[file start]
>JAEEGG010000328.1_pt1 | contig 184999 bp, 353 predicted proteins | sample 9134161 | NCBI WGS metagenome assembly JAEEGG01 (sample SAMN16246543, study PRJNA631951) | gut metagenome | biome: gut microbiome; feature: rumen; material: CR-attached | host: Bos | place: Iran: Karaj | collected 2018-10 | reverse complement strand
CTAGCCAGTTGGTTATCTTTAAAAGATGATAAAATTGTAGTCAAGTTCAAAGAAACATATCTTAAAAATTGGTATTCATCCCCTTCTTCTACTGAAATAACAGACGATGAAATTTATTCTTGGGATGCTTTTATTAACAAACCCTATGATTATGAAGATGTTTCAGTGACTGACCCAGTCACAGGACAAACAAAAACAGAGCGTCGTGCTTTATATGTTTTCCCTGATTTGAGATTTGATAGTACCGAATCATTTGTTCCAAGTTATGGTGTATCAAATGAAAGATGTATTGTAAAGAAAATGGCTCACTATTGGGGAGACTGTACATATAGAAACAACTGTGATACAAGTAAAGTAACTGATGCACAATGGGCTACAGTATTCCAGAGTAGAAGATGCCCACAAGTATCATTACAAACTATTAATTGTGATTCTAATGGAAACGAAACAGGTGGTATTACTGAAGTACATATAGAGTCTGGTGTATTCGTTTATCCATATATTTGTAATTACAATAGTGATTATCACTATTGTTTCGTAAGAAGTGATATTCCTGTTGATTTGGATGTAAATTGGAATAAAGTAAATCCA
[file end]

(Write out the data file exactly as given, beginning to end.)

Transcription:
>JAEEGG010000328.1_pt1 | contig 184999 bp, 353 predicted proteins | sample 9134161 | NCBI WGS metagenome assembly JAEEGG01 (sample SAMN16246543, study PRJNA631951) | gut metagenome | biome: gut microbiome; feature: rumen; material: CR-attached | host: Bos | place: Iran: Karaj | collected 2018-10 | reverse complement strand
CTAGCCAGTTGGTTATCTTTAAAAGATGATAAAATTGTAGTCAAGTTCAAAGAAACATATCTTAAAAATTGGTATTCATCCCCTTCTTCTACTGAAATAACAGACGATGAAATTTATTCTTGGGATGCTTTTATTAACAAACCCTATGATTATGAAGATGTTTCAGTGACTGACCCAGTCACAGGACAAACAAAAACAGAGCGTCGTGCTTTATATGTTTTCCCTGATTTGAGATTTGATAGTACCGAATCATTTGTTCCAAGTTATGGTGTATCAAATGAAAGATGTATTGTAAAGAAAATGGCTCACTATTGGGGAGACTGTACATATAGAAACAACTGTGATACAAGTAAAGTAACTGATGCACAATGGGCTACAGTATTCCAGAGTAGAAGATGCCCACAAGTATCATTACAAACTATTAATTGTGATTCTAATGGAAACGAAACAGGTGGTATTACTGAAGTACATATAGAGTCTGGTGTATTCGTTTATCCATATATTTGTAATTACAATAGTGATTATCACTATTGTTTCGTAAGAAGTGATATTCCTGTTGATTTGGATGTAAATTGGAATAAAGTAAATCCA